Rotary Club hears from NBLC and Decatur County School Police

Published 9:32 am Wednesday, January 5, 2022

The Bainbridge Rotary Club held their first meeting of the new year at the Kirbo Center this Tuesday. The Club will be hosting its meetings at the Kirbo Center from now on, and not at the Country Club.

The guest speakers of the day were Dr. Stephanie Green with New Beginnings Learning Center, and Chief Maurice Gaines and Cpl. Leroy Akins with the school police.

Dr. Green spoke about New Beginnings Learning Center (NBLC) and what it offers, describing it as “the best kept secret” of the Decatur school system.

According to Green, the program is no longer a night program, now going from 8:30 to 12:30, Monday through Thursday. There is also an afternoon program, from 12:30 to 2:45. The program is provided for middle and high school students, with 130 currently enrolled. As an alternative school, students may be sent there as punishment for code of conduct violations. They may also enroll in a transition program, as part of a specialized individual program.

“We try to meet the needs of all of our students, depending on what’s going on,” she said. “With everything in the community, we have kids that might have to work, so we kind of meet the kids on their level and assess their individual needs.”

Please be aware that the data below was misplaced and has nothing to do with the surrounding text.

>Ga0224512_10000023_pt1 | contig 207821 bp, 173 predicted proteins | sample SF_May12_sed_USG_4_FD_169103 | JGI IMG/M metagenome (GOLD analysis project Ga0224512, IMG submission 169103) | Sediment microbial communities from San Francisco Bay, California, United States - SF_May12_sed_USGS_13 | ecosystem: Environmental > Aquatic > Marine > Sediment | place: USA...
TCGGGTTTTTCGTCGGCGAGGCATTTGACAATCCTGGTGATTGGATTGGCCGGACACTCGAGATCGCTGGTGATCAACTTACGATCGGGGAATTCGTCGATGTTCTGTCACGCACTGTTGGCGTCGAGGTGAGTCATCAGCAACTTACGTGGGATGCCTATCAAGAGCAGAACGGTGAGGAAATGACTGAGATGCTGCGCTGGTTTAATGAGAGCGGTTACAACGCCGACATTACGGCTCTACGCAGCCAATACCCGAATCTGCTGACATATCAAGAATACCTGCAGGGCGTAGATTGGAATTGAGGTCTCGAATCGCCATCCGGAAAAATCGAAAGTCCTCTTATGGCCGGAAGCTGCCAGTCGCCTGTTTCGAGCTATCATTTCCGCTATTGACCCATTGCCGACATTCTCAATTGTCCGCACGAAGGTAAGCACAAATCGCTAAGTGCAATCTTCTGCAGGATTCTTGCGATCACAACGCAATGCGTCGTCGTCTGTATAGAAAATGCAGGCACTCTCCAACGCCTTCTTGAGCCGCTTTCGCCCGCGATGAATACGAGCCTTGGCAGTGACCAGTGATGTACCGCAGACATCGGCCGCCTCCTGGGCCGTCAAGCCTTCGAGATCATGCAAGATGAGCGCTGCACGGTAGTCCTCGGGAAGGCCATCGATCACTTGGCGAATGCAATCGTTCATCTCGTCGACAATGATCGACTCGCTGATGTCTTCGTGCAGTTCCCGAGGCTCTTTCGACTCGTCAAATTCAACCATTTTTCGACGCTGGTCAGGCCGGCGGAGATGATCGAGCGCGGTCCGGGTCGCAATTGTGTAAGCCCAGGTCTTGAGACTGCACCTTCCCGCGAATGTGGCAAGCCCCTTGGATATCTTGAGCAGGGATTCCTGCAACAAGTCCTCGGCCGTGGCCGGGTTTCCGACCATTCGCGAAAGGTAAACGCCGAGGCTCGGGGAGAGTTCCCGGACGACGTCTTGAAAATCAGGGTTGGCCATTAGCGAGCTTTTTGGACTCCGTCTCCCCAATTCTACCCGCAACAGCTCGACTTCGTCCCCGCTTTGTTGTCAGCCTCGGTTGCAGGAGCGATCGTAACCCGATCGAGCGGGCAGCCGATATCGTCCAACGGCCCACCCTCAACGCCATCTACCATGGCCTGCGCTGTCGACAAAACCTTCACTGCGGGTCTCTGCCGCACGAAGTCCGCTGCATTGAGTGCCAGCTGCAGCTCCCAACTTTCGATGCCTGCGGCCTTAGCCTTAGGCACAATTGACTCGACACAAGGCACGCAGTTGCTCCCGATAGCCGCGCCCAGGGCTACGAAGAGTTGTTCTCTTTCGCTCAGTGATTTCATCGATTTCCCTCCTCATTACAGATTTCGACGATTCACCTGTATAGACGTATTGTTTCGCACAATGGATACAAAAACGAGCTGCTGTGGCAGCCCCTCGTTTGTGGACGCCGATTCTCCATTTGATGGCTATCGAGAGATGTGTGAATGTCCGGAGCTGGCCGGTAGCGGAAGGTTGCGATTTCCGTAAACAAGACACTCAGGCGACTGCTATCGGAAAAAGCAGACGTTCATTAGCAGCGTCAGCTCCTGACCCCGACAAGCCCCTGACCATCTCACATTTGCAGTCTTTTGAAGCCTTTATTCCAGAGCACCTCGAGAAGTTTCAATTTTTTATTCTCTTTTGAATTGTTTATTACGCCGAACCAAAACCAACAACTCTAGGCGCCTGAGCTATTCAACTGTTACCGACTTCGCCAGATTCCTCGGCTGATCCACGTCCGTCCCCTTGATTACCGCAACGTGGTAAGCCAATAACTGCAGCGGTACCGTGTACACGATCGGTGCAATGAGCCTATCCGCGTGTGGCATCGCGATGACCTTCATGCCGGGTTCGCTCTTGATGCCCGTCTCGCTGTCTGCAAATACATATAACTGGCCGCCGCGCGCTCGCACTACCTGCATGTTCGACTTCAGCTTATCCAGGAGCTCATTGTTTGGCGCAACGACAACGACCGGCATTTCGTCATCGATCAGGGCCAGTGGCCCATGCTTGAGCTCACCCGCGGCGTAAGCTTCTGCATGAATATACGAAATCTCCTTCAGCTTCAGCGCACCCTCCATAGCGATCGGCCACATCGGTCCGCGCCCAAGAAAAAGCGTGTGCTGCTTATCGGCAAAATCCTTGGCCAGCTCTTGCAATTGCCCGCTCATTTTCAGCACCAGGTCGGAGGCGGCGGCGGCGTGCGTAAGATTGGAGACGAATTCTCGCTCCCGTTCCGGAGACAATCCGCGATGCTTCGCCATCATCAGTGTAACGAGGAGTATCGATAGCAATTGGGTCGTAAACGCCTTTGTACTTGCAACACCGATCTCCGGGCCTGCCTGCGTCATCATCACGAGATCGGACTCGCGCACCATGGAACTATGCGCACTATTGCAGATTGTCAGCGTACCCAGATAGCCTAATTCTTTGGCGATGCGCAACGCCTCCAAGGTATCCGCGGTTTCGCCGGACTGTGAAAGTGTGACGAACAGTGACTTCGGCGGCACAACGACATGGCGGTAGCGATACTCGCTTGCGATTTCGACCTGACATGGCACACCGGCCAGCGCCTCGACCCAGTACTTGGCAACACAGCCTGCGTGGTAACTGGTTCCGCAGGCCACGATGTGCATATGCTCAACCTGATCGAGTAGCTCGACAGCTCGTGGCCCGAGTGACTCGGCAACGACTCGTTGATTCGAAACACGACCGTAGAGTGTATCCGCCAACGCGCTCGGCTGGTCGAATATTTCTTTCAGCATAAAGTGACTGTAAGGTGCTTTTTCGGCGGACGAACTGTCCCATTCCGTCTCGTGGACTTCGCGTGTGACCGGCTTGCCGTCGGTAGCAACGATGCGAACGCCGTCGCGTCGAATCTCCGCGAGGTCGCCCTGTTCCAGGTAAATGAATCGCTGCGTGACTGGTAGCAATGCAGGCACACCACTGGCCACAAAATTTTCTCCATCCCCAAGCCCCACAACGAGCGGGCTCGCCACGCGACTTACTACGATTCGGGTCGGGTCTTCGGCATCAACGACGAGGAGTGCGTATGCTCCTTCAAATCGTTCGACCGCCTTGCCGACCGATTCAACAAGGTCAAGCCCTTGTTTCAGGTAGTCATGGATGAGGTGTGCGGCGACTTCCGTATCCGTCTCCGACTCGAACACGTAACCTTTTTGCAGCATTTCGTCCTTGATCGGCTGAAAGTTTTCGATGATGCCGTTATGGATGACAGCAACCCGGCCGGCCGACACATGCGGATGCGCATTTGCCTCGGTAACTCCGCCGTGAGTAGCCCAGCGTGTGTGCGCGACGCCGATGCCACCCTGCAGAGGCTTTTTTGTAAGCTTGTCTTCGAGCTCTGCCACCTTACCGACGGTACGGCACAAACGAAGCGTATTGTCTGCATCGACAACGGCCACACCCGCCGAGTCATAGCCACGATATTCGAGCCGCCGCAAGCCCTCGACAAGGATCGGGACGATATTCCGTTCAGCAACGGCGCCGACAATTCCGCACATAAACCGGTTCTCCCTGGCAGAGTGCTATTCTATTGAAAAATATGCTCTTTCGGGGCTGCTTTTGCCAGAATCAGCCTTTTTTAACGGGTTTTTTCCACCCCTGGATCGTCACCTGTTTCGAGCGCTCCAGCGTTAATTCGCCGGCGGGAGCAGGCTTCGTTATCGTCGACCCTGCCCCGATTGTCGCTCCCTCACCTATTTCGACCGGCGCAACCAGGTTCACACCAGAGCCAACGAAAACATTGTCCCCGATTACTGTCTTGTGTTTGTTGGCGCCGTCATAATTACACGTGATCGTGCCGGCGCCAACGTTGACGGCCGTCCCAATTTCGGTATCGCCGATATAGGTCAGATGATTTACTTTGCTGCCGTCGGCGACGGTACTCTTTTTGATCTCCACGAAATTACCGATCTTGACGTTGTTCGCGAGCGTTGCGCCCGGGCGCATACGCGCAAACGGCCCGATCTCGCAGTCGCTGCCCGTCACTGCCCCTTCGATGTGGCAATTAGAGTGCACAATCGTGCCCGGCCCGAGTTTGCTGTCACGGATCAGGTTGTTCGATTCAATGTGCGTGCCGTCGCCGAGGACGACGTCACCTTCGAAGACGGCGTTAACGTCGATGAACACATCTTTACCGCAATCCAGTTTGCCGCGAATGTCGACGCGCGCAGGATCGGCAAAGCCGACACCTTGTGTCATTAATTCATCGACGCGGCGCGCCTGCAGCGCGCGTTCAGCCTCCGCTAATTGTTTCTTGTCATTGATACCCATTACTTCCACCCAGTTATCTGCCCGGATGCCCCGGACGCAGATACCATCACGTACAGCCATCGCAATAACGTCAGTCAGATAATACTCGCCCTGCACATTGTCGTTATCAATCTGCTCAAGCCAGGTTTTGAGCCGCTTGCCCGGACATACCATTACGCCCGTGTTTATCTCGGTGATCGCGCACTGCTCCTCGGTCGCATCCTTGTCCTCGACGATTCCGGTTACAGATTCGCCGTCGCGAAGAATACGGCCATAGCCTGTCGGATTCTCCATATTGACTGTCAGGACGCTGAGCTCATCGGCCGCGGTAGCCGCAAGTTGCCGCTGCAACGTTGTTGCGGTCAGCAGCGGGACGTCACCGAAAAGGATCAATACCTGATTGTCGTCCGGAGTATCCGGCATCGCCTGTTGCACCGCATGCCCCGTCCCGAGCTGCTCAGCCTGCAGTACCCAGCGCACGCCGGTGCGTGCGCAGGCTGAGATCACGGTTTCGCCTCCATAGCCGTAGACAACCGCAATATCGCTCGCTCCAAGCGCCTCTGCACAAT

NBLC also offers a self-paced online curriculum, both individual and group counseling, as well as guest speakers and college visits, among other programs and features.

“I know you ask how you can help, just become a community partner,” Dr. Green encouraged.

Afterward, Chief Maurice Gaines and Cpl. Leroy Akins with the school police spoke. Some of the topics discussed included the prevalence of vaping among students, the new Centegix alarm badges provided to faculty in the event of fights or active shooters, as well as gang activity.

The officers were also accompanied by Cupca, the school’s new drug dog. Cpl. Akins performed a demonstration, with Cupca sniffing out contraband that had been placed under a chair. She is trained to smell four odors, that of marijuana, meth, cocaine and heroine.

“The best thing about her is, in the parking lot, stuff we can’t really get to or smell, like we might see a cake in the back seat, but all she sees is the ingredients to the cake,” Akins said. “We smell the cake, but she smells the ingredients and everything inside it.”

“For the most part, we got a great system, we’ve got a bunch of great kids,” Chief Gaines said, “One or two bad apples will make it look bad for everybody, but for the most part we’ve got a great staff and everything.”